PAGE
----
Experts Say There’s Growing ‘Anti-Christian Bias’ in Hollywood and Elsewhere
Actor Rainn Wilson, who famously played Dwight Schrute on “The Office,” recently criticized an episode in the HBO series “The Last of Us,” saying that “there is an anti-Christian bias in Hollywood.” The show, which is based on a video game released in early 2013, strings together themes of “love, hope, loss and the struggles of parentage against a backdrop of a collapsed society” in a post-apocalyptic world. Although Wilson does not claim a Christian faith, the tweet has made headlines for his boldness in calling out Hollywood.
The storyline of “The Last of Us” portrays David, the “cult’s disgusting leader,” as the villain. According to TV Insider, “The biggest and most notable difference to fans familiar with the source material would likely be David’s group’s overt emphasis on Christianity.” Wilson pointed to David’s character as an example of the anti-Christian bias that Hollywood continues to develop. “As soon as the David character in ‘The Last of Us’ started reading from the Bible I knew that he was going to be a horrific villain,” he tweeted. “Could there be a Bible-reading preacher on a show who is actually loving and kind?” Wilson’s take on Hollywood’s continual efforts to create content antithetical to Christian doctrine is not an isolated concern.
David Closson, director of the Center for Biblical Worldview at Family Research Council, expressed alarm at the rise of anti-Christian bias that has seeped into not only entertainment, but other industries and institutions as well. “Anti-Christian bias threatens the ability of believers to live out their faith in the public square,” he told The Washington Stand. “This concern lies behind the adoption of laws in the United States such as the First Amendment at the founding and the Religious Freedom Restoration Act (RFRA) in the 1990s that acknowledge the fundamental right of Americans to be free to believe what they want to in terms of doctrine and theology and the freedom to order their lives according to their deepest religious convictions.”
Entertainment is not the only industry that appears to be working to silence Christian values and voices. A few weeks ago, an Arizona school board member expressed her opposition to hiring Christian teachers, saying that they pose a threat to LGBTQ students. Her bias against the student teachers from Arizona Christian University resulted in an canceled partnership between ACU and the Washington Elementary School District.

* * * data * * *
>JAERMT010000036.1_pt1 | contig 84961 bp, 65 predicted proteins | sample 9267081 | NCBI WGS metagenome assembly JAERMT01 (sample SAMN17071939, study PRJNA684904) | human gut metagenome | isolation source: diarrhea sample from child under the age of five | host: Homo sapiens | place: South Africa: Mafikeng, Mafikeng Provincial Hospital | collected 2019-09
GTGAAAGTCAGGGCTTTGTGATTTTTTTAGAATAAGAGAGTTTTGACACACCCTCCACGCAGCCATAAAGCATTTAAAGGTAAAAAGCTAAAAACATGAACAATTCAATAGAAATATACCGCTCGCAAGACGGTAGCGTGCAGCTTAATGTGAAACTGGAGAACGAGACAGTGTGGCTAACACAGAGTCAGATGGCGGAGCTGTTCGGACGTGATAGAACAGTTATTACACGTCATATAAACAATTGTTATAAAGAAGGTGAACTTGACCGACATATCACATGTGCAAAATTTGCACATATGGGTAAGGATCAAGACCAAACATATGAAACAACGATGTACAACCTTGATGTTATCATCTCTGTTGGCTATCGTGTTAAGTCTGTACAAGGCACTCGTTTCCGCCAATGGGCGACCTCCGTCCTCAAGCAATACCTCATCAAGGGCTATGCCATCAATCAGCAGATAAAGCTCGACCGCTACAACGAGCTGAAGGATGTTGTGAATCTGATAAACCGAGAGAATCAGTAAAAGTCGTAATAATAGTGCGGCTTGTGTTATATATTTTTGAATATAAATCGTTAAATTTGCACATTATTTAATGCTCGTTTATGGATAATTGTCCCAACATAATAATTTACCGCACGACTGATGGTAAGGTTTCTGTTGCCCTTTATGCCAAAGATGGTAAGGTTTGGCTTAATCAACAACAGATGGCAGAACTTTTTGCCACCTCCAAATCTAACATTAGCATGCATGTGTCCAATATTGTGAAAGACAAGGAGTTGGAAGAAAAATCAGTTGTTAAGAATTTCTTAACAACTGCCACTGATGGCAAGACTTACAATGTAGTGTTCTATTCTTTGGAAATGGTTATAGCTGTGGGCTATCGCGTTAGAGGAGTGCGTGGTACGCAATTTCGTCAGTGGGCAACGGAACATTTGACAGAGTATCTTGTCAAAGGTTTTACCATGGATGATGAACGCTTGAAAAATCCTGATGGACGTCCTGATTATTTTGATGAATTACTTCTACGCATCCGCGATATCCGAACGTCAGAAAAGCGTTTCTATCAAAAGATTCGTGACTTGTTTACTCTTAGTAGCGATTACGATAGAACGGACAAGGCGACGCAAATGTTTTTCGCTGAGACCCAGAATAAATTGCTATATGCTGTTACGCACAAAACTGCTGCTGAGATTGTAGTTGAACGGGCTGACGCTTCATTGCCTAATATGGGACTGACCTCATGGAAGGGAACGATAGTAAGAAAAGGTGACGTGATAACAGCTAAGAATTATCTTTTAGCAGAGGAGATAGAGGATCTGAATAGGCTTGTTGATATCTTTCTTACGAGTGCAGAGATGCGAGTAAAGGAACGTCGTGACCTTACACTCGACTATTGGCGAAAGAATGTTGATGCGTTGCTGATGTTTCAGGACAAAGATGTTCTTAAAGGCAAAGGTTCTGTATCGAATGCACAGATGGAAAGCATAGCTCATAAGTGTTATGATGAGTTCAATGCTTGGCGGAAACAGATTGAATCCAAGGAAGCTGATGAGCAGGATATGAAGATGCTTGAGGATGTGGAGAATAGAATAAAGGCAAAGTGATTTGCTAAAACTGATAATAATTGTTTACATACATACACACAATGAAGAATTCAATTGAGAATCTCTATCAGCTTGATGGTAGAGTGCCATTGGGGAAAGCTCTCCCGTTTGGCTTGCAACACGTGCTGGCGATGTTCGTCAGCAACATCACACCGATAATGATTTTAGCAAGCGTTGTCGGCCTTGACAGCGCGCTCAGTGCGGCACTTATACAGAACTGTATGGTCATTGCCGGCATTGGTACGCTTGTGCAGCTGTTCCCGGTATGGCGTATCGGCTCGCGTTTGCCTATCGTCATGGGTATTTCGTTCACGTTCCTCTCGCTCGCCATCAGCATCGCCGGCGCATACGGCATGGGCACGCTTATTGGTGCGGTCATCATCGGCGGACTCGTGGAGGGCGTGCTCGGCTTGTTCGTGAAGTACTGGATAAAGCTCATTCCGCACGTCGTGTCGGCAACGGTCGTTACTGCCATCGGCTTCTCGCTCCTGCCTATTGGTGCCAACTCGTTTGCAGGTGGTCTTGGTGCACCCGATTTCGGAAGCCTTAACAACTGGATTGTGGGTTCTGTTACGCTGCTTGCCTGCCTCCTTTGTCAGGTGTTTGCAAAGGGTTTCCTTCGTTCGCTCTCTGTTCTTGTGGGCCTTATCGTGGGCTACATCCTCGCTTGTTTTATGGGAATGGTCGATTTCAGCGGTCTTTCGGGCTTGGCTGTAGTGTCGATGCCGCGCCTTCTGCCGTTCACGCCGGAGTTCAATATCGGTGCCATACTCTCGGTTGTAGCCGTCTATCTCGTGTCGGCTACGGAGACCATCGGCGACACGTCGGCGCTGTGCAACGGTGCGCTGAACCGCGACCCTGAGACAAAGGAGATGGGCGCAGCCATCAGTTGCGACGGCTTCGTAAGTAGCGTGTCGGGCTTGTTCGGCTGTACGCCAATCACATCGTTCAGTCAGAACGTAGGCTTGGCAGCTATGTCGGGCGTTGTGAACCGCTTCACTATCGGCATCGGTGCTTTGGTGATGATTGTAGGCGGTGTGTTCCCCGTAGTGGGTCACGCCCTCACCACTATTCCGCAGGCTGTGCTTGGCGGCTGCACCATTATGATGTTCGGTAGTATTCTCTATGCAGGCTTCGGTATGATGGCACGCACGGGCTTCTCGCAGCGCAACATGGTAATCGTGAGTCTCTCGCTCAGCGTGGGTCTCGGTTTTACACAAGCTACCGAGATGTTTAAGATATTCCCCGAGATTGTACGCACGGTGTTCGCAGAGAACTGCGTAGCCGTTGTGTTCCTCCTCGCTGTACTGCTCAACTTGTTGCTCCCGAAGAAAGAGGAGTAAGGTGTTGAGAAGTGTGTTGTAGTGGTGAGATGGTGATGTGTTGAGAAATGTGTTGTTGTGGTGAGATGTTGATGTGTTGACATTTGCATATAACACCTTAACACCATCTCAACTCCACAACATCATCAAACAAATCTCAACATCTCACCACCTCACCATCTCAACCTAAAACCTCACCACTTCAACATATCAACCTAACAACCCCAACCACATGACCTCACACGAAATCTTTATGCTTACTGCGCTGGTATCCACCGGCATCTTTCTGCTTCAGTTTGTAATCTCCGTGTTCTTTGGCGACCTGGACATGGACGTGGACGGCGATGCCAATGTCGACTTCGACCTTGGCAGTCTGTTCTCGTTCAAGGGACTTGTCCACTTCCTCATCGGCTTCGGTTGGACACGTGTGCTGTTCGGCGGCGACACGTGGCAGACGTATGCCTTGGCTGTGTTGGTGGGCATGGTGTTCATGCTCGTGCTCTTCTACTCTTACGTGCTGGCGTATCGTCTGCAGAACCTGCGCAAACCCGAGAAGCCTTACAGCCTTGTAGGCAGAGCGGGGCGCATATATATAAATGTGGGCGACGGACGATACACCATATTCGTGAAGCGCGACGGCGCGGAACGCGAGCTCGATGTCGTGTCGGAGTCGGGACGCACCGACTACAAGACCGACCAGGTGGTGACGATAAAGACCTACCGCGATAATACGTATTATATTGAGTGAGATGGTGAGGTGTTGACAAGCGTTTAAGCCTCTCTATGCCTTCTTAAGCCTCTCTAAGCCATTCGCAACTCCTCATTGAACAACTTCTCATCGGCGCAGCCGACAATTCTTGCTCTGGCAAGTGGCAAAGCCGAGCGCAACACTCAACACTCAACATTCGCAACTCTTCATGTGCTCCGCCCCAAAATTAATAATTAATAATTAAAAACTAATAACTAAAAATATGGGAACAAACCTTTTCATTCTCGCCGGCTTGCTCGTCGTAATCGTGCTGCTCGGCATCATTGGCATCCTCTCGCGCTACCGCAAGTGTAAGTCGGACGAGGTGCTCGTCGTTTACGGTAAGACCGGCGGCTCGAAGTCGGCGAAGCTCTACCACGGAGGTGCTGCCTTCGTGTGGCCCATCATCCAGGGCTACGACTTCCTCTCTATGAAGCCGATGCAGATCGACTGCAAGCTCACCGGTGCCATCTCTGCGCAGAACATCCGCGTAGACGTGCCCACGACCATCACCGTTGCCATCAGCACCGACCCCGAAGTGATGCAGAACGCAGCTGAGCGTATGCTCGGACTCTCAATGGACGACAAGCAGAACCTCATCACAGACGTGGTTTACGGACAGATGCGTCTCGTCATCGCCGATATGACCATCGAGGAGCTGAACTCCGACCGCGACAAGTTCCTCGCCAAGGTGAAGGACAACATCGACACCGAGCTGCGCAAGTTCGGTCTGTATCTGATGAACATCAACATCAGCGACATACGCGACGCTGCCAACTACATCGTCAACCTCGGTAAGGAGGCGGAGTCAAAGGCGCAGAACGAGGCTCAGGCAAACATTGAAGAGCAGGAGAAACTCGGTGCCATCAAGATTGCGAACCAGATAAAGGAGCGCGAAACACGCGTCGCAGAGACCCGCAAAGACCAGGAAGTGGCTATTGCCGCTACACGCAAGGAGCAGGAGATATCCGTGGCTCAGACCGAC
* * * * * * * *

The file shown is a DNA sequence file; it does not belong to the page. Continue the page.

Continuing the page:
“Even though religious expression by students and teachers is allowed in public school, often children believe it’s against the rules for them to, for example, say the blessing before eating lunch,” Meg Kilgannon, senior fellow for Education Studies at FRC, said in a comment to TWS. “No matter how much this is explained and defended, the children are picking up on the decidedly anti-religious atmosphere.” According to Kilgannon, “the tendency to accommodate decidedly unbiblical worldviews is undeniable” and creates misery that is “easy to see and dangerous for all children, believers, and unbelievers alike.”
As teachers are forced to decide between their religious convictions or careers, athletes are experiencing a similar situation. In early January, the New York Rangers refused to wear pride jerseys, “exposing the deep cracks that exist between players and the league’s woke agenda,” wrote TWS’s Suzanne Bowdey.
Issues pertaining to LGTBQ are not only affecting the professional level, but in high school sports as well. In late February, Mid Vermont Christian school’s girls basketball team decided to forfeit a tournament, due to a transgender-identifying player on the opposition’s team. “We withdrew from the tournament because we believe playing against an opponent with a biological male jeopardizes the fairness of the game and the safety of our players,” said Vicky Fogg, head of MCVS.
According to Closson, employees are also facing the harsh reality of an anti-Christian bias in the workforce. “Recent examples of this bias are Jakob Kersey’s forced resignation from the police department because of a post on his private social media account pertaining to his views on marriage,” he said. “Honestly, that should be a wake-up call to all of us. If orthodox Christian views are not safe in southern Georgia, are they safe anywhere? Apparently, the answer is no.”
FRC’s Joseph Backholm argued that this should not be a surprise, as “Jesus promised us that we would experience anti-Christian bias.” He went on to suggest that believers respond accordingly. “Let’s just make sure the hostility we experience is because of who we represent, not because we’re jerks. And let’s do our part to create a culture where religious differences don’t determine what opportunities you have in life, which looks more likely all the time.”